At a time when our arable land is increasingly becoming smaller, it is reassuring to learn that agriculture ministry is making efforts to reclaim cultivable land.
So far, the ministry has reclaimed more than 200 acres of land for cultivation. This is good news, but more needs to be done.
We are losing vast acres of our cultivable land every year as development reaches far and deep into the rural pockets of the country. Development comes with cost. How we balance between gain and loss is, therefore, crucial.
Rural to urban migration is on the rise what with education and the enticing picture of the seemingly easy city life. While in the towns, traditional family structure is fast disintegrating as more and more senior citizens are coming out to beg on the streets.
Human-wildlife conflict is another significant factor due to which increasing number of our farmers are leaving their land fallow. These are the challenges facing agriculture in the country. In certain parts of the country, particularly in the east, people are leaving their land uncultivated because of lack of water. Weak irrigation systems are at the core of the problem, which in the extreme cases, have led to people abandoning their village homes.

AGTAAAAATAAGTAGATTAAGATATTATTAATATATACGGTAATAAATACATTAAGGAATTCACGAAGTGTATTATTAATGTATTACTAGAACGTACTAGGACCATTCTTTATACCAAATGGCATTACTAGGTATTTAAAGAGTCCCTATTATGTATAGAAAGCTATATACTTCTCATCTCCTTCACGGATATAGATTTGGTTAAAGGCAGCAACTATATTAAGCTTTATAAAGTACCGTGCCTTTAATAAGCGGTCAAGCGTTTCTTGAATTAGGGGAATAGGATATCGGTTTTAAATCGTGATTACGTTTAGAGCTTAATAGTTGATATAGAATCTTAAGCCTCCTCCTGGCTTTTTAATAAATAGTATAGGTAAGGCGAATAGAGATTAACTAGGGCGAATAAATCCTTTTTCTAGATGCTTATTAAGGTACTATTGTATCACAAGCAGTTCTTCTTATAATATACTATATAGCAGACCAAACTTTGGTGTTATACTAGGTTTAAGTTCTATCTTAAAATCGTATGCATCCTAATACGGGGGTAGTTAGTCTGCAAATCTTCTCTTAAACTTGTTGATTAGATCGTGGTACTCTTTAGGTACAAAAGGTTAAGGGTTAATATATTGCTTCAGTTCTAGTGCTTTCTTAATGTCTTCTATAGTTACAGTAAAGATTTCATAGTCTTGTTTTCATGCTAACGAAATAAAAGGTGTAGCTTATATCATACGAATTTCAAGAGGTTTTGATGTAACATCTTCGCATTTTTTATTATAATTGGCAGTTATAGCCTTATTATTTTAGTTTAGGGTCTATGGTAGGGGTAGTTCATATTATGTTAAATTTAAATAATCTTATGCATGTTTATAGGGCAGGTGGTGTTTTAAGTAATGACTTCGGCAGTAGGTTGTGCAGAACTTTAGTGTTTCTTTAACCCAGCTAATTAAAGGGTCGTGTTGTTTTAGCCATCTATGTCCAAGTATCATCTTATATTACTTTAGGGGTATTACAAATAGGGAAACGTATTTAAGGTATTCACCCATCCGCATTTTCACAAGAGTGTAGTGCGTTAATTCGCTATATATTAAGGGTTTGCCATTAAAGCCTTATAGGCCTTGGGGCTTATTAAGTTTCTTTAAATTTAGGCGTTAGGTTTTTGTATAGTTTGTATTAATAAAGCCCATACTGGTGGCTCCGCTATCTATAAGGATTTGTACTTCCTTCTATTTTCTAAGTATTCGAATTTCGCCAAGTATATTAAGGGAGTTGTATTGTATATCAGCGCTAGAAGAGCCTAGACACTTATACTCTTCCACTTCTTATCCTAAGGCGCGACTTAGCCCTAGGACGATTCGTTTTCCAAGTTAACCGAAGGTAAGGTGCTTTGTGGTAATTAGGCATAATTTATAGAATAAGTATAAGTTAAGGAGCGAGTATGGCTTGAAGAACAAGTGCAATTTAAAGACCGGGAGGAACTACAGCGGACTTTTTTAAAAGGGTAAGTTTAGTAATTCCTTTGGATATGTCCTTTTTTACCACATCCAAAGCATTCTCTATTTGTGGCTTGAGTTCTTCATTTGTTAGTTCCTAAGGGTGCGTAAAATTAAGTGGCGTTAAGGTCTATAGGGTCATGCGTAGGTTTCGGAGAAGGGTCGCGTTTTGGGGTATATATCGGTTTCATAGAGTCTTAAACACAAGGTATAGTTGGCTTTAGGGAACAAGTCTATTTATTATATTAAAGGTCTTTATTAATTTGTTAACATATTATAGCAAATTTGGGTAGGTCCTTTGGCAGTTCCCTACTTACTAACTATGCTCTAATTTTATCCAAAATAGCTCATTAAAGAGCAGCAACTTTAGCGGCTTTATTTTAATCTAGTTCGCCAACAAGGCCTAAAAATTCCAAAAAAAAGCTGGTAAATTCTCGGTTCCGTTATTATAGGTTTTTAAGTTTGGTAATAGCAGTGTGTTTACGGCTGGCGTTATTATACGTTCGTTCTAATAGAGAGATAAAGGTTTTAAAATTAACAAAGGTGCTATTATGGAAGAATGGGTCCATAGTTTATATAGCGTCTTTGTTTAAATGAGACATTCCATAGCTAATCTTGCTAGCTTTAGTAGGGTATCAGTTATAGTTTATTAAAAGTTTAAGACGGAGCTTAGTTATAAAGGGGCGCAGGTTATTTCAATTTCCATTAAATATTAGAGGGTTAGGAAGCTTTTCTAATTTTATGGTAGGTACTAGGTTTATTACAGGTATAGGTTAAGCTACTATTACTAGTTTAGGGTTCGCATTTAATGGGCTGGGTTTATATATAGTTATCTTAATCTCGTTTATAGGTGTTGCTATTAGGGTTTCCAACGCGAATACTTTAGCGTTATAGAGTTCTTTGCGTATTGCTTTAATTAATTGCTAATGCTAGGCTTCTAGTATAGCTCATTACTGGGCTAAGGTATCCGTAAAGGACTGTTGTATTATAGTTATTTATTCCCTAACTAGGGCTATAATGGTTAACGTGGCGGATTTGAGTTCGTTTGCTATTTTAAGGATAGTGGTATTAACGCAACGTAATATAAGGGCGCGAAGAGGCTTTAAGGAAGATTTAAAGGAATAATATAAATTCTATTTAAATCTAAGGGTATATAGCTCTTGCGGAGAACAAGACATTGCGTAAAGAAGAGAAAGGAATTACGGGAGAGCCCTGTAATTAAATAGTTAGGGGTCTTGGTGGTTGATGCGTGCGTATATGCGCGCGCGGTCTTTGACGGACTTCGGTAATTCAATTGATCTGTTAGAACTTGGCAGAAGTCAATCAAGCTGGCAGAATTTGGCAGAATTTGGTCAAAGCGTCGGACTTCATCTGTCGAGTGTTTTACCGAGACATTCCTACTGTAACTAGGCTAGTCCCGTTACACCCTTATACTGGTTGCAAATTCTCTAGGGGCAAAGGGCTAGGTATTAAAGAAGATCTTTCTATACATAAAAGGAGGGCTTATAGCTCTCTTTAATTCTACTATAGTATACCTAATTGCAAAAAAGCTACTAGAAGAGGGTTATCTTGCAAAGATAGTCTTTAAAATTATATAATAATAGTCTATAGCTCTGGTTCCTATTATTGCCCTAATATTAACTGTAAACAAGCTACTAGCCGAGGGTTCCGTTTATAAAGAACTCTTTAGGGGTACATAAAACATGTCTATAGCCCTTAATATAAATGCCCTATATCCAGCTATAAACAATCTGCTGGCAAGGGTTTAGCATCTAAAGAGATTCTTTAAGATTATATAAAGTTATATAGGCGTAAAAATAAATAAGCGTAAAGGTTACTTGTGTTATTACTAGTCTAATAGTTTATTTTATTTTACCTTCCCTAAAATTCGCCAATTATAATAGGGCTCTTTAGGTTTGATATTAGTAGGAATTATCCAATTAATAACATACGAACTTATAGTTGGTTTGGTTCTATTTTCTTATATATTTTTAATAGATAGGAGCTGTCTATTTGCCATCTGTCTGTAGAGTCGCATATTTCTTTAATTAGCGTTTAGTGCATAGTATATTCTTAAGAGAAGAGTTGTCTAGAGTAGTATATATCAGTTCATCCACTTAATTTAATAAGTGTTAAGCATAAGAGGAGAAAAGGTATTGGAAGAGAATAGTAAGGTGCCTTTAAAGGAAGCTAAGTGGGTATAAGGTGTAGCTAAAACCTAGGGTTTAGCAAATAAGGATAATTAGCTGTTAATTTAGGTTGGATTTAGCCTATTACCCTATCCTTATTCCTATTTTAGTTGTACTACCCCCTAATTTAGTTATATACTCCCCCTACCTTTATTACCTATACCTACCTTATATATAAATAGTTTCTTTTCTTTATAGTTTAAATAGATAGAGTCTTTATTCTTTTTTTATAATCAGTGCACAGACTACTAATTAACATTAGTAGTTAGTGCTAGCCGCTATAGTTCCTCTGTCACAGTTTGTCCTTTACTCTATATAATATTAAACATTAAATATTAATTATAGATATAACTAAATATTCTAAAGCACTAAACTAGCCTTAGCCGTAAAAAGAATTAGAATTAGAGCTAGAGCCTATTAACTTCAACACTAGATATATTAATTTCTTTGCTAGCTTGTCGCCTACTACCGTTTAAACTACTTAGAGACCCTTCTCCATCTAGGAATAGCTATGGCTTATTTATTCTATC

How are we addressing these issues that will emerge to be a complicated problem very soon?
And, according to some studies, Bhutan is losing about 3.34 tonnes of topsoil per hectare every year, which calls for sincere dedication to employ sustainable land management techniques and practices. The fact is, even with sustainable land management techniques, Bhutan is losing at least 12 million tonnes of topsoil every year. And with gradual shrinking of our cultivable land due to rapid urbanisation, the country’s dream of achieving food self-sufficiency is at stake.
How do we face up to our own vision and dreams?
It is vitally important, therefore, that our limited arable land is managed prudently for optimal utilisation. What the government could do is reclaim the land left uncultivated and encourage young and educated youth to take up large-scale commercial farming with certain incentives and subsidies. This will go a long way in reducing the burden of food import on the government and the people.
But then, what section of budget pie does agriculture get from the nation budget? How forthcoming is our financial sector to encourage large-scale and viable farming? Our agriculture development policies should begin with these questions.
It is high time that we had an integrated national land use policy and robust land management plan together with a strong institutional capacity for effective implementation of land management plans and initiatives.
Limited as our arable land is, it is critically important that we grow enough. There is only a thin line between national sovereignty and food security.